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No Quarter by David M. Howell--first 5 pages


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The Old Oak Tree

Spring 1754

GLENEALY, IRELAND—The boy paid no mind to the grit and stones that cut into the soft flesh of his bare feet. He was all consumed by the rumors, if true, he was going to kill that son-of-a-bitch Emmet Rafferty.

The shallow brook defined the trail. Littered with weather-smooth stones, it meandered through the thick forest like a glistening ribbon. Oisin Lambert hung to the shadows of its edge. The mud of the bank was black and soft, his bare heels sunk like spoons into pudding. Talk was his older sister, Muirne, be occupying the rake Rafferty.

The boy of just twelve years pushed strands of shoulder-length blond hair behind his small, white ears. He was short for his age, teased by town folks and clan alike that he carried clurichaun blood in his veins.

In the fading light of dusk, he could make out two figures humping against a huge oak. He squinted. A waxing gibbous moon rose early to dance on the branches of the forest beyond the creek. In its blue light, Oisin watched as Rafferty’s knees separated Muirne’s legs, lifting her with every thrust. She gasped, her voice hoarse and gravelly. Oisin stared, he felt his man-hood shift as he watched her round breast rise and fall. Oisin bit his lip as a distraction.

He couldn’t fathom his sister’s betrayal of Oakley Riagáin. Rafferty had no station; Oakley was a clan chief. As he watched her head twist from side-to-side, their eyes met. She visibly choked back a scream.

Muirne panicked, Emmet released her and she him. Oisin wanted to caponize the violator; prove he was a man. He would be a legend in the clan. The boy who avenged the clan chief, the voices in his head echoed. Destiny was not in folklore or songs. It was standing before him trying to button his breeches. Oisin pulled himself from the thorns and charged his sister’s lover.

* * * *

Emmet barely had time to pull up his breeches when Oisin came upon him with a knife at arm’s length. The rake stepped aside the blade, causing Oisin to stop short of stabbing Muirne in her liver. The boy paused his eyes riveted to her plump, breasts.

Emmet shoved Oisin knocking him to the tall grass and roots of the oak.

“You have shamed the clan!” Oisin accused his sister. “Cover yourself, whore.”

The boy struggled to get up as Muirne pulled on her chemise and brushed down her petticoats. Emmet pulled on his waistcoat keeping an eye on the short blade glinting in the moonlight.

“Run and beg forgiveness for your tryst,” Oisin demanded in as near a strong voice as he could muster.

Muirne looked at Emmet before dashing between the two adversaries. “Don’t a-go hurtin’ me Emmet, brother,” she called over her shoulder as she escaped toward the village.

“Oh, shist,” Oisin muttered across dry lips. “Never mind what she says, Rafferty, I mean to take your bollocks for a prize to Oakley Riagáin for what you done to his betrothed.”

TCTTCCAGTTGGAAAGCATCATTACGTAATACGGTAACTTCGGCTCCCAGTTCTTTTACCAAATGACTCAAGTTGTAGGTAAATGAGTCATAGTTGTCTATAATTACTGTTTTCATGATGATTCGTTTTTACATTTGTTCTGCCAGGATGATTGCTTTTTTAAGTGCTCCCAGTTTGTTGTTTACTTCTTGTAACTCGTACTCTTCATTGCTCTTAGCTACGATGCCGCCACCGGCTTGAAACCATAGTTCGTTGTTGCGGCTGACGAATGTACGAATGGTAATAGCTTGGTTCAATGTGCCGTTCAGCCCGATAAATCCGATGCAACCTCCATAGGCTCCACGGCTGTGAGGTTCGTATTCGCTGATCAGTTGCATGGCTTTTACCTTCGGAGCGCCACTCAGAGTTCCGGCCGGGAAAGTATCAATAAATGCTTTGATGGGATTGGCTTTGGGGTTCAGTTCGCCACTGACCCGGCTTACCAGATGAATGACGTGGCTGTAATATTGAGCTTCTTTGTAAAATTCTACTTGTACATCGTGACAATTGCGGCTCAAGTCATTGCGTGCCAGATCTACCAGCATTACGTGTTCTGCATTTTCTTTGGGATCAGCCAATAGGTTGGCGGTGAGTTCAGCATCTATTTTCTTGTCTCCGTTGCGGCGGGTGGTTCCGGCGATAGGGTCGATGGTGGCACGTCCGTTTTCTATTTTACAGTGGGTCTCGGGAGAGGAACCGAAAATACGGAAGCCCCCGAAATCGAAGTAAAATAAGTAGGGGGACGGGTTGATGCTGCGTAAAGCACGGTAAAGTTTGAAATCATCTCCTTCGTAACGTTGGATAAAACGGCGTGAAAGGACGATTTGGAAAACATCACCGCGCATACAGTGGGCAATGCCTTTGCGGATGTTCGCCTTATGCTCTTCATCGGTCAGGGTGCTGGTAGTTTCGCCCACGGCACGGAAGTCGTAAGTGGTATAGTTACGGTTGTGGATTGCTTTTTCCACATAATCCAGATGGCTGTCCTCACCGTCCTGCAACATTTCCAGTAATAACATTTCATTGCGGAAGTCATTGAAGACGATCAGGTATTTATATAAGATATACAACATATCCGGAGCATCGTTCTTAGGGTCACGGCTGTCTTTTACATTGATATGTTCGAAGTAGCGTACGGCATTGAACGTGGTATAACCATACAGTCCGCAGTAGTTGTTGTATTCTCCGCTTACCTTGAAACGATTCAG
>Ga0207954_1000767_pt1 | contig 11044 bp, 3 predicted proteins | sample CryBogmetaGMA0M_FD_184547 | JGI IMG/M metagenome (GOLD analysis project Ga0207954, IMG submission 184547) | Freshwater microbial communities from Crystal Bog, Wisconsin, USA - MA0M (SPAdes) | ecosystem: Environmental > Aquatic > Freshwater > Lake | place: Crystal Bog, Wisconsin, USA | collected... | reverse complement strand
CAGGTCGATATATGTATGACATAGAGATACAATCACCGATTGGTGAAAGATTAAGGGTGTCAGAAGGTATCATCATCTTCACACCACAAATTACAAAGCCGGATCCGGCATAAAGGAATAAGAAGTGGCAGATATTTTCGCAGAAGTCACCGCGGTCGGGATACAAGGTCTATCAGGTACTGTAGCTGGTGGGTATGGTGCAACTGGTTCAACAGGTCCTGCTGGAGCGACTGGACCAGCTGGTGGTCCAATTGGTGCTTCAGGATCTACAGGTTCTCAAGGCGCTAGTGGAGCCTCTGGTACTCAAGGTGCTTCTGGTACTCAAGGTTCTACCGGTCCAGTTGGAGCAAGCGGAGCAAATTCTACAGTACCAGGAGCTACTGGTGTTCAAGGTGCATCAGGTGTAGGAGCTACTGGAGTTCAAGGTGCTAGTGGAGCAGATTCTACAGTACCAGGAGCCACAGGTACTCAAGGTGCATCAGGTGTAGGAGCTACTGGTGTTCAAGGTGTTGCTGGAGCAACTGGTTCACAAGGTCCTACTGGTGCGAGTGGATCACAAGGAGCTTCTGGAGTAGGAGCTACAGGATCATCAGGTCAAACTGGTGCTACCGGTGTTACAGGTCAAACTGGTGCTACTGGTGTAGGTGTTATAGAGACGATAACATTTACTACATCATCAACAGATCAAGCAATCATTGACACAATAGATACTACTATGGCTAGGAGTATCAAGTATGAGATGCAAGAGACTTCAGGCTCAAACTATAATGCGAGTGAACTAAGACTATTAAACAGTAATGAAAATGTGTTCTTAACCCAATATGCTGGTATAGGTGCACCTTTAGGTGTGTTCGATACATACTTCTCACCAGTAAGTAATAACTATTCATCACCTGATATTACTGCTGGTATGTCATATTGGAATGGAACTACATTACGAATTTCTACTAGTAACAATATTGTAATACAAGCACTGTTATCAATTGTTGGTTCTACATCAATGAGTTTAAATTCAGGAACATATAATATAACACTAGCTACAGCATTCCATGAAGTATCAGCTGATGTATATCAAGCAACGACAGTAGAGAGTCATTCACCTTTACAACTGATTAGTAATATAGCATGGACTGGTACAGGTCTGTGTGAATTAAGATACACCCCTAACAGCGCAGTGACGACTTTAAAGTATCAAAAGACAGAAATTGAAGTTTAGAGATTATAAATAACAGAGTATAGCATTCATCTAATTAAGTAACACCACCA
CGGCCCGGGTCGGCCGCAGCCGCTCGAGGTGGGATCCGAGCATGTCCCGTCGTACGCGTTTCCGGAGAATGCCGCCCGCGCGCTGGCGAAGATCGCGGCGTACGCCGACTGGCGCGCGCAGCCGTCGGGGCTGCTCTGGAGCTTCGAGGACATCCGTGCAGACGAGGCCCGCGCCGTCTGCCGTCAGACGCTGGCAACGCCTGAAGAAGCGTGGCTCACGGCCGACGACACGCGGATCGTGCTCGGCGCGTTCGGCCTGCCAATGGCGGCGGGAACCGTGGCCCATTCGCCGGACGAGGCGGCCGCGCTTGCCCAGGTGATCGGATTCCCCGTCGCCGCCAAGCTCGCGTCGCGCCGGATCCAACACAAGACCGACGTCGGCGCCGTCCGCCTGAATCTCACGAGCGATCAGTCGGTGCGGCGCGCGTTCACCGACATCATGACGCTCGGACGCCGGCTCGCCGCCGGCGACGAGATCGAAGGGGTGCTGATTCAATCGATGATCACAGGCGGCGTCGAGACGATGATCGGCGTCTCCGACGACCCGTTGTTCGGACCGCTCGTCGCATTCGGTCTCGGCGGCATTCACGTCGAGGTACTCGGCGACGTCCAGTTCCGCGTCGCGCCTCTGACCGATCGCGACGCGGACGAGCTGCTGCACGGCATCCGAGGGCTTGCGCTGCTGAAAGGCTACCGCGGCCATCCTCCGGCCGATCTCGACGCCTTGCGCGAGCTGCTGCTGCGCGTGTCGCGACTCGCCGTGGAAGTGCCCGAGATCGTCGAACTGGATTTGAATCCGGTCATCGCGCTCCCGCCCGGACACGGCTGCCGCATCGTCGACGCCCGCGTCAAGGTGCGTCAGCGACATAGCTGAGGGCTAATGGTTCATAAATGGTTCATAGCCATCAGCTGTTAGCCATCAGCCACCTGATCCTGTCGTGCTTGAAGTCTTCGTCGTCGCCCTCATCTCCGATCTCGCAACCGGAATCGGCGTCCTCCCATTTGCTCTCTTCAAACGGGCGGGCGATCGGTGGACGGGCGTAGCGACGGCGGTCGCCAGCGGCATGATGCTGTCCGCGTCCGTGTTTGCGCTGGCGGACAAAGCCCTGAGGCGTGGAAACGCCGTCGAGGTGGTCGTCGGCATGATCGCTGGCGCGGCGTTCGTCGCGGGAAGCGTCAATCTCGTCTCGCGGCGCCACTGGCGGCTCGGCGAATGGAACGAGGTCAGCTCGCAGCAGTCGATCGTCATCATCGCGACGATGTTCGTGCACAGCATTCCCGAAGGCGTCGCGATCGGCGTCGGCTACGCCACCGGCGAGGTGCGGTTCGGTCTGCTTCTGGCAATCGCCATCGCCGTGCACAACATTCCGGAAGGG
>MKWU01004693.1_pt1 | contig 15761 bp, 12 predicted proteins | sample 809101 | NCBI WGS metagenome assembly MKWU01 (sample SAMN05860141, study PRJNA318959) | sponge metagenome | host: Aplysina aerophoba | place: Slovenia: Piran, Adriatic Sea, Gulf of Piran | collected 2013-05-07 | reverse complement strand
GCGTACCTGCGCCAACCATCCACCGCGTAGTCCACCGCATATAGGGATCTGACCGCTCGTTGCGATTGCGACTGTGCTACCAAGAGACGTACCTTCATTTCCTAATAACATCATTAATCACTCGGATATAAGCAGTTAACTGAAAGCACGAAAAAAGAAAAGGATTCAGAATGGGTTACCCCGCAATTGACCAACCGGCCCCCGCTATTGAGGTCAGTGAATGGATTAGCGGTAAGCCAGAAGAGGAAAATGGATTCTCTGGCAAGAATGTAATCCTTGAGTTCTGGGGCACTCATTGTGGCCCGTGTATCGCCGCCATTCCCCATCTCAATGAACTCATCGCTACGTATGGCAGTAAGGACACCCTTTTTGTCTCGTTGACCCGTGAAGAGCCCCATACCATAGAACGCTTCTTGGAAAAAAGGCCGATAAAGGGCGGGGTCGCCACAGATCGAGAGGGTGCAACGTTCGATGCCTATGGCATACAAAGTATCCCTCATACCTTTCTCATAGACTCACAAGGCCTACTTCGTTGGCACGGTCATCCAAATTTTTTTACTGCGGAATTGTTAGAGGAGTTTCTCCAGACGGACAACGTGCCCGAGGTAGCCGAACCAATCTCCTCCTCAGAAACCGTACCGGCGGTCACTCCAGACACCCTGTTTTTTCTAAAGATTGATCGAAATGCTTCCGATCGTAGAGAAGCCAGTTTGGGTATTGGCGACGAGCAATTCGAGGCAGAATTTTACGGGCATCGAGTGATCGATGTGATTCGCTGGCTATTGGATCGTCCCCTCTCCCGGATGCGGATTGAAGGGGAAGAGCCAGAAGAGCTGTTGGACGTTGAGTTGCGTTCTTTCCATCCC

Oisin jabbed at Emmet.

“Son-of-a-bitch,” Emmet cried, backing away. Little Oisin was nothing more than an imp. To die at the hands of such would be an embarrassment.

Oisin charged. Emmet grabbed his wrist wrestling the boy to the ground. But he was stronger than he appeared and quickly had the upper hand, the knife only inches from Emmet’s throat. Frantically, Emmet searched for a weapon while holding off Oisin.

He landed on a melon-size rock and brought it hard into Oisin’s temple. The boy, dazed, fell from his attack, but refused to surrender the blade. Emmet brought the rock down again crushing the boy’s skull. The knife slipped from the young hand.

“Son-of-a-bitch,” Emmet panted. He looked down at the mauled face of young Oisin. “Shit…”

He leapt off the body, the rock still in his hand. He threw it into the creek. With a stick, he prodded the still body. “Shit.”

Emmet looked down the trail, Muirne had disappeared into the depths of dusk. He knelt beside Oisin. “You bastard. Son-of-a-bitch.”

Emmet grabbed the boy’s wrist and dragged him into the underbrush hoping to hide the killing. He looked around in the fading light. He picked up the knife and threw it in the creek. He would never be able to explain this. Oakley and Oisin’s older brother, Faolan, would be certain to seek retribution.

Panting, he leaned against the old oak. He needed to think. He had intended to woo Muirne with the gold buckles he’d found in the shop the night before. He checked his pocket; they were still in his waistcoat. Emmet sighed, thank god his brother was such a simple soul. He probably hadn’t even noticed they were missing. If he could get back to the shop, he could take whatever coin Caleb may have saved. He prayed it would be enough for passage to Scotland or anywhere away from Glenealy. Of course, he’d have to convince Muirne to run away with him. He thought he heard a cough from the brush. Emmet turned and began running toward Glenealy. For Emmet, running seemed to solve everything.

 

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